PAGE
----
Laurissa: It is a very tiny island, yes, so they don’t want you to go… Well, it’s more of a peninsula than an island, if we’re going to be technical here. But theoretically, you could walk on to it.

Chris: I think it was an island when I was there the first time, so it may have changed.

Laurissa: Spirit Island became famous when color photography was invented. A photographer from the Kodak Company took this tour, and I guess it wasn’t a tour back then, but took a ride and took a picture of this island in color photography, and that’s how this particular spot became very famous.

Chris: Well, and one of the reasons for that which we haven’t mentioned for people who aren’t familiar with being places where there are a lot of glaciers like Jasper, like most of the lakes and Jasper, especially this one which is fed by glaciers, you get glacial flower, very fine rock, and so you get a very different color for the water. So you get these amazing mountains and beautiful blue skies and an island full of trees, but you also get a very interesting, very opaque-colored water. You can’t really see through the water in a lot of these lakes because of this glacial flower that’s in the lakes, but it’s a beautiful blue. I don’t know what color to describe it as, but that I think is one of the reasons why it’s so photogenic.

Laurissa: It is an absolutely beautiful place, overall. Another day trip that I would take would be to go river rafting. Regardless of your level of adventurousness, there is a river rafting trip for you. You’ll get to really experience the mountains from a different angle than being on land. We do have some wild class-4 rapids that, if you are an adventure seeker and a thrill seeker, you’ll have a lot of fun and also get to enjoy the beautiful drive out there, for one, followed by the beautiful views of River Valley that you wouldn’t otherwise get to see.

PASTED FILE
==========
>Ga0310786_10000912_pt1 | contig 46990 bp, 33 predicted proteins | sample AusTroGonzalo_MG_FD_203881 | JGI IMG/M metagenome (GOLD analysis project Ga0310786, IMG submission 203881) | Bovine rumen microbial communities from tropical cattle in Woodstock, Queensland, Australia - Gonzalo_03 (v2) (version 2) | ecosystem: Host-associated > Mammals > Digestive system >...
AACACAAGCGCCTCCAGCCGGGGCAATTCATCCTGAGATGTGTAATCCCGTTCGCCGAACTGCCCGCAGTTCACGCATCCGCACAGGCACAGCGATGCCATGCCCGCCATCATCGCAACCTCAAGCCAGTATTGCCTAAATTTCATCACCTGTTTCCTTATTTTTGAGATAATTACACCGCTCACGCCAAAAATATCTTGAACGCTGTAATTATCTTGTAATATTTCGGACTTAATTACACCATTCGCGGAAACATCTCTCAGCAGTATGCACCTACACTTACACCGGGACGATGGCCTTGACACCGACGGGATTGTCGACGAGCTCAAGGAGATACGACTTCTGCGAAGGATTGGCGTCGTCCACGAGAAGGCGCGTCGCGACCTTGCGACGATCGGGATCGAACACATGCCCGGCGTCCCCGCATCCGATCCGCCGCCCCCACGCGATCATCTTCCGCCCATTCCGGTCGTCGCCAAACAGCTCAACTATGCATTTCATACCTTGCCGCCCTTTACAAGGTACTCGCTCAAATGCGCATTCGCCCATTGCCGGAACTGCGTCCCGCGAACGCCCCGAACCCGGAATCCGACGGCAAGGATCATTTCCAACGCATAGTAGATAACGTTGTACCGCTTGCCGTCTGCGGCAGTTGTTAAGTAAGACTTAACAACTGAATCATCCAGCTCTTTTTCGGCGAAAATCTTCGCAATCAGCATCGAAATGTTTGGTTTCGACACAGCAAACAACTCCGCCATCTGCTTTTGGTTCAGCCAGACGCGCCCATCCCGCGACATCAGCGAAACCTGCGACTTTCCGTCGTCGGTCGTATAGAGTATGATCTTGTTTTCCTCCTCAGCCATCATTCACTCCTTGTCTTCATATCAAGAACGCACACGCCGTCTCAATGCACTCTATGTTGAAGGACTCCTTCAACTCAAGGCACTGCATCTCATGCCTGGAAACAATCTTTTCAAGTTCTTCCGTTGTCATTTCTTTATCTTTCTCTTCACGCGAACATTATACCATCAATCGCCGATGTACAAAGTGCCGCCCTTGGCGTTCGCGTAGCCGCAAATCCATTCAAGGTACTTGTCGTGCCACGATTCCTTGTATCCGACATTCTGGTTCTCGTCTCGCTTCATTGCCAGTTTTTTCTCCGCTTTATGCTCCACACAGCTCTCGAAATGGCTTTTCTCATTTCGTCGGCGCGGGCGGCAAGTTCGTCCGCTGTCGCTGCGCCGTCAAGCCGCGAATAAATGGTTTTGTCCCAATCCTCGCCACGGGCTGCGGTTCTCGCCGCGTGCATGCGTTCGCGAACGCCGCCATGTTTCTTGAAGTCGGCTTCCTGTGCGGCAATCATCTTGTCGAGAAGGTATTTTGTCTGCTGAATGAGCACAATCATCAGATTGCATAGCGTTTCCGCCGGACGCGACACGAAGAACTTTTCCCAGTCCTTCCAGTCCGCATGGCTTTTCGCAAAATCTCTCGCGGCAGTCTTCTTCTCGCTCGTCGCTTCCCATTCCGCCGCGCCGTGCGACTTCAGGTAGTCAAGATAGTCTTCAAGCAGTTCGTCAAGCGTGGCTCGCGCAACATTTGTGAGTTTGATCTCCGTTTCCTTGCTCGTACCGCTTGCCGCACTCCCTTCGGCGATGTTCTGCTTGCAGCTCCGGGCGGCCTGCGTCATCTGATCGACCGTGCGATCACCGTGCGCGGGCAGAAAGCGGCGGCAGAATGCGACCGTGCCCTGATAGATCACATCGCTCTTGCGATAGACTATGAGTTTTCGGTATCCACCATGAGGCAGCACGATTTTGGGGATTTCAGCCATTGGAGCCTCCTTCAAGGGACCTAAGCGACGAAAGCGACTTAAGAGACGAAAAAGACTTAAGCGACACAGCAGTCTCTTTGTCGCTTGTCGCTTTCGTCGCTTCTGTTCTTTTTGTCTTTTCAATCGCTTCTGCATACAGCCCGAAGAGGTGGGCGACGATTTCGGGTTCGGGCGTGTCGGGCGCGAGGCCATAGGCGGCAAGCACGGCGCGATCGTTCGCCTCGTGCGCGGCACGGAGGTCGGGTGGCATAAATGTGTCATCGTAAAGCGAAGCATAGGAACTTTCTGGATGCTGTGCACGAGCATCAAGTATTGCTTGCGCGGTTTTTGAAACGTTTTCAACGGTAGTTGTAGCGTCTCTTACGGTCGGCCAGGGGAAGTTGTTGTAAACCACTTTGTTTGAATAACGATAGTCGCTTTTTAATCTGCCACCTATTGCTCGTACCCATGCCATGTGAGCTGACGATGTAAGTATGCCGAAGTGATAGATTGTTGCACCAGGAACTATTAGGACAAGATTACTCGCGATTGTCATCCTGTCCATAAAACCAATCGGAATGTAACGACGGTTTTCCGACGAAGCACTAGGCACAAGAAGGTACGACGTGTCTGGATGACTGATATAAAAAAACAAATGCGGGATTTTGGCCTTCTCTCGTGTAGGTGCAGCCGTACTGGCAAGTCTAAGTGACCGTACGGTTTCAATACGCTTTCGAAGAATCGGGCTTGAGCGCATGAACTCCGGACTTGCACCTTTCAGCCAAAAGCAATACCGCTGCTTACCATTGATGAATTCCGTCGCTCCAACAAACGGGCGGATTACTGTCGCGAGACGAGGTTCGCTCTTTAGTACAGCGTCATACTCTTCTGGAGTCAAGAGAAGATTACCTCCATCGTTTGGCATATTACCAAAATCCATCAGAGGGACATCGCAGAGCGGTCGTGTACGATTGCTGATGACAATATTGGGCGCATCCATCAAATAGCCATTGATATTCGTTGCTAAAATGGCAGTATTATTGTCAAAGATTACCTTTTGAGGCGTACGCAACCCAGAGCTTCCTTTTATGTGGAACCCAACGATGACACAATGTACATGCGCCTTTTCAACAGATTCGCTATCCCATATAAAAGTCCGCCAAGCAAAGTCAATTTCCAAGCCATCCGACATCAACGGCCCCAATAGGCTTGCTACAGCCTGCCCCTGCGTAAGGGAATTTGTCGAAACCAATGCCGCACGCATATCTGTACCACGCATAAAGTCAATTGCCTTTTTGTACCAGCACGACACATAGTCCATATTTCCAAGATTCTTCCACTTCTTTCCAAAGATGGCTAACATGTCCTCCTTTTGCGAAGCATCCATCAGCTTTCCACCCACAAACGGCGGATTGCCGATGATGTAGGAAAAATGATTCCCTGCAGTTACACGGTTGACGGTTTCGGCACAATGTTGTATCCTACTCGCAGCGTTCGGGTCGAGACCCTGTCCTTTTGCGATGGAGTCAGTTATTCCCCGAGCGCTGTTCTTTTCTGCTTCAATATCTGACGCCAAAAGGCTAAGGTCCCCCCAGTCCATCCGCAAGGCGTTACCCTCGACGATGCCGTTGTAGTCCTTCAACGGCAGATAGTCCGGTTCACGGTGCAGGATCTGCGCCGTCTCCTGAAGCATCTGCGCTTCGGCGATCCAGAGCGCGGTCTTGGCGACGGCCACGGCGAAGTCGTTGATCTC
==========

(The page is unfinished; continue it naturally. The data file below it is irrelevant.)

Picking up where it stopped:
But there’s even a raft trip that, when I taught preschool, I took my little preschool students on constantly. And we take 85 year olds out on this as well. And that’s just a quiet float trip down the Athabasca River where you might get to see some wildlife and you’ll definitely get to hear your guides talking about the area and just get some beautiful, relaxing views. There’s also trips in between, if you’re not quite wanting something just very slow and you’re not wanting a wild thrill. There are some trips in between as well. I definitely recommend trying that if you’re here in the summertime.

Chris: You mentioned the wildlife. Any particular spots that you would recommend that you haven’t already named where we should go to see some of the wildlife?

Laurissa: Now, you can take a wildlife tour. And if you really like the wildlife, I would recommend saving this for your last day of your trip, because you are very likely if you’re going to different spots to see the wildlife on your own. I can virtually guarantee that you will see elk. If you go up to the hot springs, I can virtually guarantee that you will see mountain goats. You’ll be very lucky even on a wildlife tour to see a moose, a cougar, or a rogue wolf. If you see those, you’re definitely lucky. Taking a wildlife tour I don’t think increases your chances of seeing those more rare animals. But if you haven’t seen what you want see, taking a wildlife tour in the last day of your trip is also a good way to take advantage of some local knowledge as to where animals might be hiding out. Now, I’ve heard you talk on this before Chris. Go ahead.

Chris: And I would recommend… I was going to say I would recommend you don’t do probably the stupidest tourist trick I’ve seen someone, or at least in the top three, was the French tourist who was trying to get his picture taken with an elk. And he kept backing up to get close to the elk, and the elk was clearly not very comfortable and was backing away from him. And they’re big animals. I wouldn’t do that.

Laurissa: Definitely not. You want to give them their space. Every year it does happen that visitors are injured by the wildlife.

Chris: Yeah, and this was a 6 to 10-point buck. I mean, it was a big, big animal. So yeah, don’t do that. And if you’re on the golf course and the bear is on the golf course, let the bear play through.

Laurissa: That’s right.

Chris: Excellent. Before we start to wind this up, anything else we really need to know before we go to Jasper?

Laurissa: If you do one hike, you’ve probably experienced something that a lot of tourists miss. A lot of people who visit Jasper come in on organized tours and they’re only here for one day. They walk around the town site they see the mountains and they leave and they really miss out on what Jasper is really all about. So in many ways, regardless of what you do to experience the park, you will have experienced something that tourists miss. I’m going to tell you about a place, and I’ll probably get in trouble from my local friends if they hear me.

Chris: It’s just between us.